Mechanisms underlying phase lag between systemic arterial blood pressure and cerebral blood flow velocity

Terry B.J. Kuo, Chang Ming Chern, Cheryl C.H. Yang, Hung Yi Hsu, Wen Jang Wong, Wen Yung Sheng, Han Hwa Hu

Research output: Contribution to journalArticlepeer-review

25 Citations (Scopus)


To explore the mechanisms underlying the phase lag between oscillations in arterial blood pressure (ABP) and cerebral blood flow velocity (CBFV), ABP and CBFV signals were recorded noninvasively from normal volunteers who lay quietly in a supine position. Mean ABP (MAP) and CBFV (MFV) were calculated beat-to-beat by means of integration. Cerebral vascular resistance (CVR) was calculated by dividing MAP with MFV. Frequency domain analysis of MAP, MFV and CVR signals revealed very-low frequency (VLF, 0.016-0.04 Hz), low-frequency (LF, 0.04-0.15 Hz), and high-frequency (HF, 0.15-0.4 Hz) components. The transfer phase of MAP-CVR coupling in the LF and HF range was frequency-dependent, which is equivalent to a time delay of 2 s. However, the transfer phase differed in the CVR-MFV coupling in that the phase was distributed around 180° across the LF and HF ranges. Cross-correlation analysis revealed a positive relationship between MAP-CVR coupling, with MAP leading by 2 s, and a negative relationship between CVR-MFV coupling, with CVR leading by 0.3 s. We concluded that the phase lag between oscillations in ABP and CBFV was chiefly contributed to by the starting latency of cerebral autoregulation (i.e. cerebral vasomotion, revealed by MAP-CVR coupling). Moreover, the negative correlation of the CVR-MFV coupling could offer a different explanation for the physiologic significance of the phase lead of CBFV-ABP oscillations.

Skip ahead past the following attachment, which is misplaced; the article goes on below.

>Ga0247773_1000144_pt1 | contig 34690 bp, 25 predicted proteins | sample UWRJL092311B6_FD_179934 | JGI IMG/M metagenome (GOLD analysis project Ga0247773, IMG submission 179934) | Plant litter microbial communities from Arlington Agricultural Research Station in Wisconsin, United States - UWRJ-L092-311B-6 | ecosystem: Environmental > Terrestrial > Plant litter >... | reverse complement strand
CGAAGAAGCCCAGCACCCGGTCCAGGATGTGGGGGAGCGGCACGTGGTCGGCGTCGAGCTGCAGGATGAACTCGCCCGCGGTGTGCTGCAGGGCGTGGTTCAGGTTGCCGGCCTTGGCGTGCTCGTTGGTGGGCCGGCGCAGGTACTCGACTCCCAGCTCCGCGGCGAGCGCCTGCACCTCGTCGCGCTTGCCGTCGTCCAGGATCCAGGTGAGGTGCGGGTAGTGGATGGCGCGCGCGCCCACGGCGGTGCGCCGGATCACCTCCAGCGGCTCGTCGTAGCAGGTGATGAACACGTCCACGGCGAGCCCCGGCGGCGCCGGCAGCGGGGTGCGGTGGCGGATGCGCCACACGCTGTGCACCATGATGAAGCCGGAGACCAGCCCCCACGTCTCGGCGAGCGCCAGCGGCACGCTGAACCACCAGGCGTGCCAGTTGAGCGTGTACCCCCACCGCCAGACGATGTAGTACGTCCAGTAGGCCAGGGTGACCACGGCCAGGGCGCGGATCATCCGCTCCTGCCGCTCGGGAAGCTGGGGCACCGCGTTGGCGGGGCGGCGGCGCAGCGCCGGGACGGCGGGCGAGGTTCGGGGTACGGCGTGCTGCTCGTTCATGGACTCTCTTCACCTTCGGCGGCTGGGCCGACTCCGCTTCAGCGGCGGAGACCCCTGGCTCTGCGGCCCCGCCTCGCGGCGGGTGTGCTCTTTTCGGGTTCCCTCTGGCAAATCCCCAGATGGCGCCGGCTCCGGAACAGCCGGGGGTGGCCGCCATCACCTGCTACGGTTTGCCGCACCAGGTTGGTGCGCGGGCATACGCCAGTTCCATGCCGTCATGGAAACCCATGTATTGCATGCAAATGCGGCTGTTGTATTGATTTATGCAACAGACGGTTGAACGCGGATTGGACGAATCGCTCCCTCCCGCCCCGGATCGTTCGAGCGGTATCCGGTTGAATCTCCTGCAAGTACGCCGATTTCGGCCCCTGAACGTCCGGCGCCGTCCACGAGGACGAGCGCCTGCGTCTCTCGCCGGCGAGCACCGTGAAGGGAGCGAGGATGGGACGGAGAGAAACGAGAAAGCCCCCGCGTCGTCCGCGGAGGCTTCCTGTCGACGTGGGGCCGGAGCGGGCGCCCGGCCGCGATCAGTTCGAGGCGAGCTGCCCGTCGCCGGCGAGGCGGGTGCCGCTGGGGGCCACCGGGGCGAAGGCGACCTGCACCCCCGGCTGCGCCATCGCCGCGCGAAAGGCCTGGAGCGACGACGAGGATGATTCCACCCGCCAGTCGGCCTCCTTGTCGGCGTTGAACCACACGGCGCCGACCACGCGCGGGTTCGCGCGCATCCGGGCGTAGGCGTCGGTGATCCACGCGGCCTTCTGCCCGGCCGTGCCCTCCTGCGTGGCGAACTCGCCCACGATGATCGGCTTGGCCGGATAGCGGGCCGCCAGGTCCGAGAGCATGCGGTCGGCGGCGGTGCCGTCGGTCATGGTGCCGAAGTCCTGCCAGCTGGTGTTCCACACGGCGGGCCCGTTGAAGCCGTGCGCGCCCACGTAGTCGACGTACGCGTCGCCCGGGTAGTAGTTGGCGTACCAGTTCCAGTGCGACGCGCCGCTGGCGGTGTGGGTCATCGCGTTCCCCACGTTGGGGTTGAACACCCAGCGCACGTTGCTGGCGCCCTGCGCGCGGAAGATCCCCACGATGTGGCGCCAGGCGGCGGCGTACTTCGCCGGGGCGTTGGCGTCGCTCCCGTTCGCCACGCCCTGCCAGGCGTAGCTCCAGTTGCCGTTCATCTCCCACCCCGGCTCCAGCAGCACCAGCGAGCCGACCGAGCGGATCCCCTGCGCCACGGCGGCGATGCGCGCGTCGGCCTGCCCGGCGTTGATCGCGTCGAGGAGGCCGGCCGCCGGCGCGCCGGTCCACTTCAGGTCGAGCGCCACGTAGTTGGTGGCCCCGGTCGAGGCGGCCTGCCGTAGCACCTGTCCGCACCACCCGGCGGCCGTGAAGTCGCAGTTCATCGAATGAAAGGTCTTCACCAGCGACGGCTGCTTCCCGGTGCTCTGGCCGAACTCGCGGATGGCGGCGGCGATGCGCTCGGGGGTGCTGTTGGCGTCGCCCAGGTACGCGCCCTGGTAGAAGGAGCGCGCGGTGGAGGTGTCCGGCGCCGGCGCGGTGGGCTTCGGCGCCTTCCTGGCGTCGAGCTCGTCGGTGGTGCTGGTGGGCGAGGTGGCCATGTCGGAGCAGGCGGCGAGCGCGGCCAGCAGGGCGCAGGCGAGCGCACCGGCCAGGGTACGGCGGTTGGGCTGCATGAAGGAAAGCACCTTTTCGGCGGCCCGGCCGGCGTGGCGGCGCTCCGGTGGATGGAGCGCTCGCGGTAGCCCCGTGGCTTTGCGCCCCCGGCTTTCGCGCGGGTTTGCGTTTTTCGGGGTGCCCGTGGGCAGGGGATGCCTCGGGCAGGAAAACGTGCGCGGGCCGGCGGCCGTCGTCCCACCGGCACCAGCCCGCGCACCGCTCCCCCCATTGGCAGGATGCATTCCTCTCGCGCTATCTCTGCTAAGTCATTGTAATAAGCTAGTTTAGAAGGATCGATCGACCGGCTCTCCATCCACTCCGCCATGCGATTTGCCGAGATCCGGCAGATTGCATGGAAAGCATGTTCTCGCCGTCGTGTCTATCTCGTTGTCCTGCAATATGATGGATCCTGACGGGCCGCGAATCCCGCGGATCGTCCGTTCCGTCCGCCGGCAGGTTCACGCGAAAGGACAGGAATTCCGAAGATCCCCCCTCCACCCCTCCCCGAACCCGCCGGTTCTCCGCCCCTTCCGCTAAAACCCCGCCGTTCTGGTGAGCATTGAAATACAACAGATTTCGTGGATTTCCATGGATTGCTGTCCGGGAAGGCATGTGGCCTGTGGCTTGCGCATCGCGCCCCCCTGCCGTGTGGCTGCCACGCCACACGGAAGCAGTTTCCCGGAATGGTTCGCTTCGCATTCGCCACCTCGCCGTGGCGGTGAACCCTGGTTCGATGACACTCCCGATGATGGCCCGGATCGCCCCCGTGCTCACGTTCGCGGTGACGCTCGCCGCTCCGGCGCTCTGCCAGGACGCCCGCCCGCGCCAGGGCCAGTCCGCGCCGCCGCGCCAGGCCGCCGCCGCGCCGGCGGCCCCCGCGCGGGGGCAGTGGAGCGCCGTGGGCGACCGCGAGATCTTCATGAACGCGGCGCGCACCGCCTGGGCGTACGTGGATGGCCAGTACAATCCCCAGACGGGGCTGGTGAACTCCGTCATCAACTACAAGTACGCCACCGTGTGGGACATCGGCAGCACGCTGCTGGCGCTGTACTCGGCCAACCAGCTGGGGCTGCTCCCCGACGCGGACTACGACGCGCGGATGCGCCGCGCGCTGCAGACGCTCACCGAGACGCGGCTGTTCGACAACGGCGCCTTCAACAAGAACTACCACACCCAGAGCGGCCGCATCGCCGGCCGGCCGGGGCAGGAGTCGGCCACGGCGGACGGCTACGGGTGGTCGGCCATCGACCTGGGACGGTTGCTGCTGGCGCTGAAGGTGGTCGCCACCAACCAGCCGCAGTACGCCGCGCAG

Original languageEnglish
Pages (from-to)402-409
Number of pages8
JournalCerebrovascular Diseases
Issue number4
Publication statusPublished - 2003
Externally publishedYes


  • Cerebral autoregulation
  • Cerebral blood flow
  • Cross-correlation analysis
  • Middle cerebral artery
  • Transcranial Doppler sonography
  • Transfer function analysis

ASJC Scopus subject areas

  • Neurology
  • Clinical Neurology
  • Cardiology and Cardiovascular Medicine


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